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Burj Khalifa


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#1 Mind

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Posted 22 March 2010 - 05:48 PM


I was just wondering if anyone has been to the Burj Khalifa yet? Is it as impressive up close as it is in pictures? Has anyone been to the top? Got any pictures?

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#2 ilia

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Posted 07 April 2010 - 10:49 AM

The Burj Khalifa tower is truly amazing. Its construction showed the world that the United Arab Emirates have incredible means for technological development.
The total cost for the Burj Khalifa tower project was about US$1.5 billion; and for the entire new "Downtown Dubai", US$20 billion, including the tower (828 meter high) and the world’ largest artificial island (14 kilometer long).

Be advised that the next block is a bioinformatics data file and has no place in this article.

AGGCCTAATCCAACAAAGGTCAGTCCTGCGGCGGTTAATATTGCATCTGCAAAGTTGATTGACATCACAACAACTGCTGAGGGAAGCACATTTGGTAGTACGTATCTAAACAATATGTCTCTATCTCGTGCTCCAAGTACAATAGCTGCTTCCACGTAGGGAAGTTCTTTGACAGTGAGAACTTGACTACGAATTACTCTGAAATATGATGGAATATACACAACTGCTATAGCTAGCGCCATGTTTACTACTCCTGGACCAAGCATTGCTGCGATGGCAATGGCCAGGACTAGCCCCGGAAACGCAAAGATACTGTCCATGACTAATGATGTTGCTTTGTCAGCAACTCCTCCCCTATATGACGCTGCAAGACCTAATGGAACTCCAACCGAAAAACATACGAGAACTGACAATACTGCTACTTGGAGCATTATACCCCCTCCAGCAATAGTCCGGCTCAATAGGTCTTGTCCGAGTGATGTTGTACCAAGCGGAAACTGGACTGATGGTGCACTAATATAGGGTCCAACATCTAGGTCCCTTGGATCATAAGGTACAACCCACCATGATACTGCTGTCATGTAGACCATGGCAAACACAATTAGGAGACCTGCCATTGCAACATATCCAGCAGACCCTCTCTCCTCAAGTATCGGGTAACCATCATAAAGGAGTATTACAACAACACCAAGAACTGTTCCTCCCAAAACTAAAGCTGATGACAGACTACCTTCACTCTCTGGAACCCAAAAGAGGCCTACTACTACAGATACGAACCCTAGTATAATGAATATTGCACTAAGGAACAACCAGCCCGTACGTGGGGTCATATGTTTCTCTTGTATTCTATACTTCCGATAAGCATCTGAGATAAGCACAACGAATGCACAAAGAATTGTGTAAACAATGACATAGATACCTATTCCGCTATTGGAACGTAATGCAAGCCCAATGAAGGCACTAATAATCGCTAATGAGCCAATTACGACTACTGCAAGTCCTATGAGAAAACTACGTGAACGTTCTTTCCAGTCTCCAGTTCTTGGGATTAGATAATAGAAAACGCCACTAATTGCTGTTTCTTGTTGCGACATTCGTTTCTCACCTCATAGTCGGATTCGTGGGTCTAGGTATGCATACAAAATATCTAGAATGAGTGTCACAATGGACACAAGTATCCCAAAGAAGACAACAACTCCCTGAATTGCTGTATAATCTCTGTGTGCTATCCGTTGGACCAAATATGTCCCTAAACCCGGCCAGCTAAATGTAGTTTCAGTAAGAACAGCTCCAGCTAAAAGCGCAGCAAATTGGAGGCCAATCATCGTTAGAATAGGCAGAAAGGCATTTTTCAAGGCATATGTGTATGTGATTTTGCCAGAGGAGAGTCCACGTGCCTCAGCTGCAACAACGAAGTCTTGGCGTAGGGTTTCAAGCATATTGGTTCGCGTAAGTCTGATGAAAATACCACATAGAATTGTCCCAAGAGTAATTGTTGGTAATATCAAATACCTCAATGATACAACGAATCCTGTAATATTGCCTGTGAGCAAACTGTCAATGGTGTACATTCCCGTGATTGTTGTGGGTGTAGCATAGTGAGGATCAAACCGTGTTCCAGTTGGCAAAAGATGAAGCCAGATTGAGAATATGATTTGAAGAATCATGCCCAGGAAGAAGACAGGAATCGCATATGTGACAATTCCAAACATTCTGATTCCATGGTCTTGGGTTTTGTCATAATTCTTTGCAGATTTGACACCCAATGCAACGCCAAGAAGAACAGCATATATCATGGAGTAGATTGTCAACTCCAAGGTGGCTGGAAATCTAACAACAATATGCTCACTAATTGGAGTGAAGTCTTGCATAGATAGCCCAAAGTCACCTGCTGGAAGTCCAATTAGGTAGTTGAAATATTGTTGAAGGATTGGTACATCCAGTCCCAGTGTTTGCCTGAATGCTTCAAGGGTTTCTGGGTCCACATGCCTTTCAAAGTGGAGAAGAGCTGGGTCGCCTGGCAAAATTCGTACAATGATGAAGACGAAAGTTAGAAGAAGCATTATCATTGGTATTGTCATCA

I have been wondering whether the royalty of the United Arab Emirates or Saudi Arabia will ever be willing to invest into life-extension research. For example, Janan Harb, wife of the late King Fahd of Saudi Arabia, is known to be very much into anti-aging. But will they ever spare a couple of millions for longevity research? This could really help ;)

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Edited by ilia, 07 April 2010 - 01:54 PM.


#3 DukeNukem

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Posted 07 April 2010 - 06:51 PM

It looks like a modern day Tower of Babel. Why didn't God stop it from being completed?! lol

Seriously, though, I plan on going there in the next 12 months. Can't wait.

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#4 medicineman

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Posted 25 July 2010 - 03:46 PM